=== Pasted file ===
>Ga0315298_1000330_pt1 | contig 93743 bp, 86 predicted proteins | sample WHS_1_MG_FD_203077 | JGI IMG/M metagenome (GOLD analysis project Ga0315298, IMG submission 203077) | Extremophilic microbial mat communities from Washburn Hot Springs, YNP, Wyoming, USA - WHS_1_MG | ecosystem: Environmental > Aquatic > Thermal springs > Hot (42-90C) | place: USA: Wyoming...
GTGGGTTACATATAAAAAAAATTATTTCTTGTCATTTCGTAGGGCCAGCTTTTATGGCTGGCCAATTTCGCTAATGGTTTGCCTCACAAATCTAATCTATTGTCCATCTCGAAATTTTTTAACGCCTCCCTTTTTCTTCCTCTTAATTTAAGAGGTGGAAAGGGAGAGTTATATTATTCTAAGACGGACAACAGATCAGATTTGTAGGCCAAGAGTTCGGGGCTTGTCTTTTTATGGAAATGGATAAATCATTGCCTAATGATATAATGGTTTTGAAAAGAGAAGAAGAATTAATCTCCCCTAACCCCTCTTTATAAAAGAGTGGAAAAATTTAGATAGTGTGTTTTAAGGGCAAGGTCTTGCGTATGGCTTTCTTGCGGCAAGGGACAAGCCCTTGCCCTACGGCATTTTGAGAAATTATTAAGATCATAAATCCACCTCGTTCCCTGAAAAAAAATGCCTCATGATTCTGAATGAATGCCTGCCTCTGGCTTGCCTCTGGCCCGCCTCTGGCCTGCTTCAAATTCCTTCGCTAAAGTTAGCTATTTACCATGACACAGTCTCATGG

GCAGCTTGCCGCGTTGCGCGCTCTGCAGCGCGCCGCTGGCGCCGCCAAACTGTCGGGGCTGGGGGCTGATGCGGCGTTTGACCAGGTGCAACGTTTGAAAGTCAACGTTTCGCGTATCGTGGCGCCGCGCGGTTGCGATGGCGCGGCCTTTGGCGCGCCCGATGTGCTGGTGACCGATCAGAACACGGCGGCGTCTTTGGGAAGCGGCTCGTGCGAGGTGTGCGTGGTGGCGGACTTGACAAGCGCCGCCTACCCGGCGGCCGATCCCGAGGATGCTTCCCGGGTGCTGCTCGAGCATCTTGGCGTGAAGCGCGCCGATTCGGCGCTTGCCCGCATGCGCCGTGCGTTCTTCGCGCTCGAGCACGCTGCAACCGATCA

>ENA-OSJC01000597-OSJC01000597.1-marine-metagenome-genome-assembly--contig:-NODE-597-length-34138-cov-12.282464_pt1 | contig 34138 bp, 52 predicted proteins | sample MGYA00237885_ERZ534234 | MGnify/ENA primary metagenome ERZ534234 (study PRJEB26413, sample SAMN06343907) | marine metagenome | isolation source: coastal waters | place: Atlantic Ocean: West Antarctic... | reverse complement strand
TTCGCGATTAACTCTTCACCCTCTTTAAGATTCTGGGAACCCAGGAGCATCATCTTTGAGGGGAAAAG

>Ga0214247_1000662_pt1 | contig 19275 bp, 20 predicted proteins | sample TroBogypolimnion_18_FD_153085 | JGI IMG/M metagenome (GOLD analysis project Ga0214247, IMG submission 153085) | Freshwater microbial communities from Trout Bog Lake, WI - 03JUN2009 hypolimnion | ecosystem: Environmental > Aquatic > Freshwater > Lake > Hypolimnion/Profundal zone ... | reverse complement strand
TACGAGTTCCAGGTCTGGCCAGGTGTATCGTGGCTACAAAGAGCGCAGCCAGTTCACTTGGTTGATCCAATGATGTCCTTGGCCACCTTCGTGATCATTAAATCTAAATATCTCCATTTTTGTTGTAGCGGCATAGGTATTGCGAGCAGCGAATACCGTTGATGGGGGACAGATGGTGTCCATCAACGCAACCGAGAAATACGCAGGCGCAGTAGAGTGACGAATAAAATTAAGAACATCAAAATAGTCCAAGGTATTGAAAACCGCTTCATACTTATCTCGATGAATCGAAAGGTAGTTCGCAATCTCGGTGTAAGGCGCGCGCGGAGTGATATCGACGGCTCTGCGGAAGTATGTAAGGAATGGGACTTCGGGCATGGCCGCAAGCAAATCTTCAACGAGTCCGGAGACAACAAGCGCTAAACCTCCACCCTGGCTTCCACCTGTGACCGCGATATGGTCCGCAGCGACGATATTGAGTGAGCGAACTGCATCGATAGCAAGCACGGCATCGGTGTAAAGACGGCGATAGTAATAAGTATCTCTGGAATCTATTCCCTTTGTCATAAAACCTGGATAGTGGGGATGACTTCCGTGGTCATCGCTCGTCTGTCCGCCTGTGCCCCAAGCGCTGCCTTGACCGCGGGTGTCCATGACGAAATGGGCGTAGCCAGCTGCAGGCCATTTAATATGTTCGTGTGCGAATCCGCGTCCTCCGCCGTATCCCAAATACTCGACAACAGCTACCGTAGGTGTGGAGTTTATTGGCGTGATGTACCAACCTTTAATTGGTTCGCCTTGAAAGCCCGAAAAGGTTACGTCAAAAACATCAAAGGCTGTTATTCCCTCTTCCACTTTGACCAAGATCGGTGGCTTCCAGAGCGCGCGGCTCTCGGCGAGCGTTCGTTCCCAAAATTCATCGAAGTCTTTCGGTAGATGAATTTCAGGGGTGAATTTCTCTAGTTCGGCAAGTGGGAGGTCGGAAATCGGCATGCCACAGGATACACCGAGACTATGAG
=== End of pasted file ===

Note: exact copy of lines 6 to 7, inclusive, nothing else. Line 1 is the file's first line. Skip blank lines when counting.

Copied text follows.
>Ga0214247_1000662_pt1 | contig 19275 bp, 20 predicted proteins | sample TroBogypolimnion_18_FD_153085 | JGI IMG/M metagenome (GOLD analysis project Ga0214247, IMG submission 153085) | Freshwater microbial communities from Trout Bog Lake, WI - 03JUN2009 hypolimnion | ecosystem: Environmental > Aquatic > Freshwater > Lake > Hypolimnion/Profundal zone ... | reverse complement strand
TACGAGTTCCAGGTCTGGCCAGGTGTATCGTGGCTACAAAGAGCGCAGCCAGTTCACTTGGTTGATCCAATGATGTCCTTGGCCACCTTCGTGATCATTAAATCTAAATATCTCCATTTTTGTTGTAGCGGCATAGGTATTGCGAGCAGCGAATACCGTTGATGGGGGACAGATGGTGTCCATCAACGCAACCGAGAAATACGCAGGCGCAGTAGAGTGACGAATAAAATTAAGAACATCAAAATAGTCCAAGGTATTGAAAACCGCTTCATACTTATCTCGATGAATCGAAAGGTAGTTCGCAATCTCGGTGTAAGGCGCGCGCGGAGTGATATCGACGGCTCTGCGGAAGTATGTAAGGAATGGGACTTCGGGCATGGCCGCAAGCAAATCTTCAACGAGTCCGGAGACAACAAGCGCTAAACCTCCACCCTGGCTTCCACCTGTGACCGCGATATGGTCCGCAGCGACGATATTGAGTGAGCGAACTGCATCGATAGCAAGCACGGCATCGGTGTAAAGACGGCGATAGTAATAAGTATCTCTGGAATCTATTCCCTTTGTCATAAAACCTGGATAGTGGGGATGACTTCCGTGGTCATCGCTCGTCTGTCCGCCTGTGCCCCAAGCGCTGCCTTGACCGCGGGTGTCCATGACGAAATGGGCGTAGCCAGCTGCAGGCCATTTAATATGTTCGTGTGCGAATCCGCGTCCTCCGCCGTATCCCAAATACTCGACAACAGCTACCGTAGGTGTGGAGTTTATTGGCGTGATGTACCAACCTTTAATTGGTTCGCCTTGAAAGCCCGAAAAGGTTACGTCAAAAACATCAAAGGCTGTTATTCCCTCTTCCACTTTGACCAAGATCGGTGGCTTCCAGAGCGCGCGGCTCTCGGCGAGCGTTCGTTCCCAAAATTCATCGAAGTCTTTCGGTAGATGAATTTCAGGGGTGAATTTCTCTAGTTCGGCAAGTGGGAGGTCGGAAATCGGCATGCCACAGGATACACCGAGACTATGAG